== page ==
MAD Perspectives Blog

The Cloud is Open for Media & Entertainment

Peggy Dau - Wednesday, June 26, 2013

...or is it? The concept of openness when it comes to technology is an interesting one, especially when creating cloud solutions. In general, open means free redistribution of  software and technology agnostic licenses. The media & entertainment industry, more so than any other sector, has held onto proprietary, purpose built solutions for capturing, creating and managing their content assets. While the telecommunications industry has standards for its networks, the closest the media industry comes to standards are those related to codecs and file-based workflows (only relevant because of some standardization of said codecs). There are no metadata or essence standards. This lack of standards, much less open standards, is an inhibitor to adoption of cloud solutions. 

Industry leaders have hailed the advancement of cloud solutions as they provide for more open options in performing common media workflow tasks, challenging the long term viability of "old school" vendors. This is an industry where collaborations is demanded. Whether in the creative process or in the supporting business management processes, if each player doesn't fulfill his responsibility a project can come to a screeching halt. A benefit of cloud computing is its accessibility, relative openness and ability to simplify and foster collaboration. The cloud can enable creative types to access the technologies to store, manage, share and distribute their content, streamlining workflows when it comes to editing, reviewing content and obtaining approvals.

The challenge lies in what cloud to use. If the cloud is "open" this shouldn't matter, but the cloud is only open in so far as any cloud platform provides a development framework and relevant APIs (application programming interfaces) to integrate various software applications residing on unique hardware platforms. Whether a media company elects to develop a platform using Amazon Web Services or Microsoft Windows Azure, or to access a hosted solutions from the likes of Adobe or Forbidden Technologies, they are still adapting to the development guidelines or user interfaces allowed by that provider. My question is, does that mean these are open platforms.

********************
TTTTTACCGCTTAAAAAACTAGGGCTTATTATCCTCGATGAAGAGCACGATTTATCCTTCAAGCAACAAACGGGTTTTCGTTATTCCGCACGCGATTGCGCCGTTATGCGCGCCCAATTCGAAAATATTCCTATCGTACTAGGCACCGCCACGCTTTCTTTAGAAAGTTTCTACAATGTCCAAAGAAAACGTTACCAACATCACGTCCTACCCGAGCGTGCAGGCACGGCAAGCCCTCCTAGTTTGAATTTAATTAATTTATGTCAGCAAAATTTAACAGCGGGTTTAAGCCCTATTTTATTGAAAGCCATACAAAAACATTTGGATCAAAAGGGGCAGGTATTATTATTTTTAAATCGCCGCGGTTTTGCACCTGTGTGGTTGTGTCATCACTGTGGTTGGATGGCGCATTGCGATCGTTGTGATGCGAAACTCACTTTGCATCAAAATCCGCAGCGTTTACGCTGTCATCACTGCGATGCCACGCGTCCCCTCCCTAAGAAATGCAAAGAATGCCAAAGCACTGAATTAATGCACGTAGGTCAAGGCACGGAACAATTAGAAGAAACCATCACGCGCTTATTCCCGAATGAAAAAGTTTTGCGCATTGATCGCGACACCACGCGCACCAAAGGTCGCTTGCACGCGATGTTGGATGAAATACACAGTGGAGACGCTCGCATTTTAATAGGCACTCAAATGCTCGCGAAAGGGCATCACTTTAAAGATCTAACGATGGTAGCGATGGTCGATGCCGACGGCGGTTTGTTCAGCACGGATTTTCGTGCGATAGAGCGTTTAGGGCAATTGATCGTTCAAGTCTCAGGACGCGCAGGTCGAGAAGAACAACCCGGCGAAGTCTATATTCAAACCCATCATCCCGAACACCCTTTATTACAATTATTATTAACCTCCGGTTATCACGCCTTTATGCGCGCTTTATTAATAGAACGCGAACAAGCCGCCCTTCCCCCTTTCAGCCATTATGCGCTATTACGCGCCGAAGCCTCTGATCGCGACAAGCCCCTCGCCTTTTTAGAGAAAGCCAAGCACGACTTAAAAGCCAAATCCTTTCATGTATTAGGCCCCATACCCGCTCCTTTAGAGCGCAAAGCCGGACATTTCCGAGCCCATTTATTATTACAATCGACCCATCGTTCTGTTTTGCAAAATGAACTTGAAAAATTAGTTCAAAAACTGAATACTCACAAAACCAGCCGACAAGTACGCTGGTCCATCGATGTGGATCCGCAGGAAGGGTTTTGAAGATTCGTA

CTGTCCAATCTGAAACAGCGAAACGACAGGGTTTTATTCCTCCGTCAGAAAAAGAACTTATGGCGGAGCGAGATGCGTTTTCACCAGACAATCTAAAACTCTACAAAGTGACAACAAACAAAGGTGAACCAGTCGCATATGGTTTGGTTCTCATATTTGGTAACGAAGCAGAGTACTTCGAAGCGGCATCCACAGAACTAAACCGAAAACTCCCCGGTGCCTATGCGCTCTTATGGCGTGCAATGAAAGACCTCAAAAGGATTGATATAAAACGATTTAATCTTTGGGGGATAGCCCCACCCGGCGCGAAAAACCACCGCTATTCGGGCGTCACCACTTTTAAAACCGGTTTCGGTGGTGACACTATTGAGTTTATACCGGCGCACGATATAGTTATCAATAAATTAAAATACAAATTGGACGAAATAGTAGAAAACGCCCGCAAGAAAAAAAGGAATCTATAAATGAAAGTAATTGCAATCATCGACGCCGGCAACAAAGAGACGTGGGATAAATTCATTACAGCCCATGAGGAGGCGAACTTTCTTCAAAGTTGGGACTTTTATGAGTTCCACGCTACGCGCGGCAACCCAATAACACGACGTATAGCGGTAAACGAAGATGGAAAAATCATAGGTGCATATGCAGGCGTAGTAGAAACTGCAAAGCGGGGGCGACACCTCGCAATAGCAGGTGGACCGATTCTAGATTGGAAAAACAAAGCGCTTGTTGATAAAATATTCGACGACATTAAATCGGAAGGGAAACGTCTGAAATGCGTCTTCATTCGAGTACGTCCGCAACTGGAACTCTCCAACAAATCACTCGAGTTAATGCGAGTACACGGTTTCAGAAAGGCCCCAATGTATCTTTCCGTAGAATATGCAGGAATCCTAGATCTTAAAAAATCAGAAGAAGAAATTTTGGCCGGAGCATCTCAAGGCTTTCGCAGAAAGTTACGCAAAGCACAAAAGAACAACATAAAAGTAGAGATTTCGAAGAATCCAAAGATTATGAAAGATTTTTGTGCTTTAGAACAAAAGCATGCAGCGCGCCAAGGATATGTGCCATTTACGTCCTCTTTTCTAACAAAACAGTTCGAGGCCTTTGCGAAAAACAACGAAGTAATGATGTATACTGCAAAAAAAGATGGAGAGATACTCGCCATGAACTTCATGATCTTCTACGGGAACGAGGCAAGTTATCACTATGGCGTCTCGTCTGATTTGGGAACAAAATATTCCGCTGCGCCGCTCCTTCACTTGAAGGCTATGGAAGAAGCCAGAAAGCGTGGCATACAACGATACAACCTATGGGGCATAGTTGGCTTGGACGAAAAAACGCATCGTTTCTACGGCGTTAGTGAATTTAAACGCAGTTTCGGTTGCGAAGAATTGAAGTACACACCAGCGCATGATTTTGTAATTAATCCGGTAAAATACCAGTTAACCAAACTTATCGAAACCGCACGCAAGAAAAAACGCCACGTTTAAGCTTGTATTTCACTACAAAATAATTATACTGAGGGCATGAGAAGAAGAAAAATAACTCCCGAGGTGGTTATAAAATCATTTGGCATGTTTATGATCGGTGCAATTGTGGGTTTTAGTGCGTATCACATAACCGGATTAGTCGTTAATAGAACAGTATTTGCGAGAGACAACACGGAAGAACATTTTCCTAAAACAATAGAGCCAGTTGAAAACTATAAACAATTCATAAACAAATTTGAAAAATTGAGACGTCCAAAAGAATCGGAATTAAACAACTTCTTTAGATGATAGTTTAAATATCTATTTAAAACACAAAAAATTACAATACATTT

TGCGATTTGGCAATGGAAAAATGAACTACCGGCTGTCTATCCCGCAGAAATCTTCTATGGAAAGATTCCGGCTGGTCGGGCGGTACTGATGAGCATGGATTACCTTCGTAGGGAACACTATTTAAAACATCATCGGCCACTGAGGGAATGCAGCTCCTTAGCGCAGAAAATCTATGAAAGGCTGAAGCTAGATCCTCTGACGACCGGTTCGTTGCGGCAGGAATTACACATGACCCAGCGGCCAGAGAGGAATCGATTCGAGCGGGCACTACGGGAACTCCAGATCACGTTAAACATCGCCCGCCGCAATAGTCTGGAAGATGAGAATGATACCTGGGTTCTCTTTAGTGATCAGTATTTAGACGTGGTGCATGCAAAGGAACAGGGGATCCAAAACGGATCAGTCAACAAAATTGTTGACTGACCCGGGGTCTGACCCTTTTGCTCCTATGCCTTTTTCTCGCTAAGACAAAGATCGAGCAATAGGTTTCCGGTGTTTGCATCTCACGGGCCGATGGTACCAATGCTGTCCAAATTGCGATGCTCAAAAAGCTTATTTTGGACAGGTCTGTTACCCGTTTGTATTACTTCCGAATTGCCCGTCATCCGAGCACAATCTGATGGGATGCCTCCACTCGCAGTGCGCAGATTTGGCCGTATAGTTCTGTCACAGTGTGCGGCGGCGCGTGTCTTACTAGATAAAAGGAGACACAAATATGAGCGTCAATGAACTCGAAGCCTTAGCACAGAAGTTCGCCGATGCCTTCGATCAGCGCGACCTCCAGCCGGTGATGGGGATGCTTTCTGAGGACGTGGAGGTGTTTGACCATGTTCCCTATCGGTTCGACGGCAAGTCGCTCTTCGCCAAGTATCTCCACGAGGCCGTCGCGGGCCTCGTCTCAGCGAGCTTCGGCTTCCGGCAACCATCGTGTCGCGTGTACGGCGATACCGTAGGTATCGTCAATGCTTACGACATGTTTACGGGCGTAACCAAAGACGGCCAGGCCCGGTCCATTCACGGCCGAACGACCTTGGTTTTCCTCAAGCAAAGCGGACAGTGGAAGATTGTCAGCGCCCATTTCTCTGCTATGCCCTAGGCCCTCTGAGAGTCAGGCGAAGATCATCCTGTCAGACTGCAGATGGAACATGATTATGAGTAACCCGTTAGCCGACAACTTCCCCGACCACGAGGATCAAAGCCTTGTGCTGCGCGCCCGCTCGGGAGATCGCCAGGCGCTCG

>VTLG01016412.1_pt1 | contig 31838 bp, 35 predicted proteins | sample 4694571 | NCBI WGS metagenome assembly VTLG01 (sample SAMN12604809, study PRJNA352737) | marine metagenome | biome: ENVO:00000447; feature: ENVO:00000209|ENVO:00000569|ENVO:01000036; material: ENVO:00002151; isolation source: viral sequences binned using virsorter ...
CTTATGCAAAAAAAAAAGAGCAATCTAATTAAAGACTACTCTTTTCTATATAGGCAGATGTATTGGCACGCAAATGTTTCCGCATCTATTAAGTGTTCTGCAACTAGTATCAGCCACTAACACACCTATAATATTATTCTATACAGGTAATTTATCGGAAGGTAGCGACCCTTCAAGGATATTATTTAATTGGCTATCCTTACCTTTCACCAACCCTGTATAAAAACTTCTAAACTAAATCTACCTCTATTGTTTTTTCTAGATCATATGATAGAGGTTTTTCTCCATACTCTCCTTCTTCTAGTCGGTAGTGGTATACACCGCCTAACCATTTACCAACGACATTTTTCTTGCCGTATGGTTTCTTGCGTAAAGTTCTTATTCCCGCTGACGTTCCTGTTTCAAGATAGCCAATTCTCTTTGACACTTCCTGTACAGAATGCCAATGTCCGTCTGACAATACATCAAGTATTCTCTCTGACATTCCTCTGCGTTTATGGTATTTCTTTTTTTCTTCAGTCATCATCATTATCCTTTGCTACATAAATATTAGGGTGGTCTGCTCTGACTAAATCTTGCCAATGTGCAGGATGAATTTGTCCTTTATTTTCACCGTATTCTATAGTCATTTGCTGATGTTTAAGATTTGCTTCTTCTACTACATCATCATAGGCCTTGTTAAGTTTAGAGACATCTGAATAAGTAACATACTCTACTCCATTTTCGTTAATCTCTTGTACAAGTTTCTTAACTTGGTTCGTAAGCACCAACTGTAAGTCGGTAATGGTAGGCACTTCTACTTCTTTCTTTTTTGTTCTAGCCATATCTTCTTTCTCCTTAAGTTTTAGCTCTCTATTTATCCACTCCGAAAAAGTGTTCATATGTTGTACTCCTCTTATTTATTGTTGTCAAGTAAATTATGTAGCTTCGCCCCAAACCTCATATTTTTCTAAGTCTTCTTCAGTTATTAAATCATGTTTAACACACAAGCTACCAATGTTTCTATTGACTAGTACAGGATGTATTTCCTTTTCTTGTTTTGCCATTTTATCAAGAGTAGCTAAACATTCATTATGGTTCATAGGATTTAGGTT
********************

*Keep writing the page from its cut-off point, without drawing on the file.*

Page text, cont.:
In a conversation with a colleague recently, I asked him how he liked his new iPhone after years of working at Microsoft and having had a Windows Phone. He responded in favor of the amazing selection of apps, which was no surprise given Microsoft's late entrance to the smartphone market. However, i then asked how he felt about Apple being a "closed" system. He disagreed, stating that Apple's app developer community, in fact, created openness through its structure and ability to allow any developer to create an app available to the masses who use Apple devices. I struggle with this definition of "open".

As content creators address the demand for cross-platform distribution and consumption of content, they are forced to adapt content addressing the requirements different operating systems, networks and device specifications. Can cloud solutions address this concern, and others related to protecting content during the creative process? Can they simplify rights management, ensuring that only users with the right credentials access and edit content, or actually consume content on the devices of their choosing. Does the cloud simplify the resolution of these challenge or does it simply offer an alternative to existing in house solutions?

This is the debate for the media & entertainment sector (and others). The decisions will be driven by financial, operational, cultural, security and business model requirements. What cloud solutions is your media company using or developing? How important is the "openness" of the cloud platform? What standards are you incorporating or wishing for? The cloud is open for business - how will it help your media & entertainment business achieve its goals?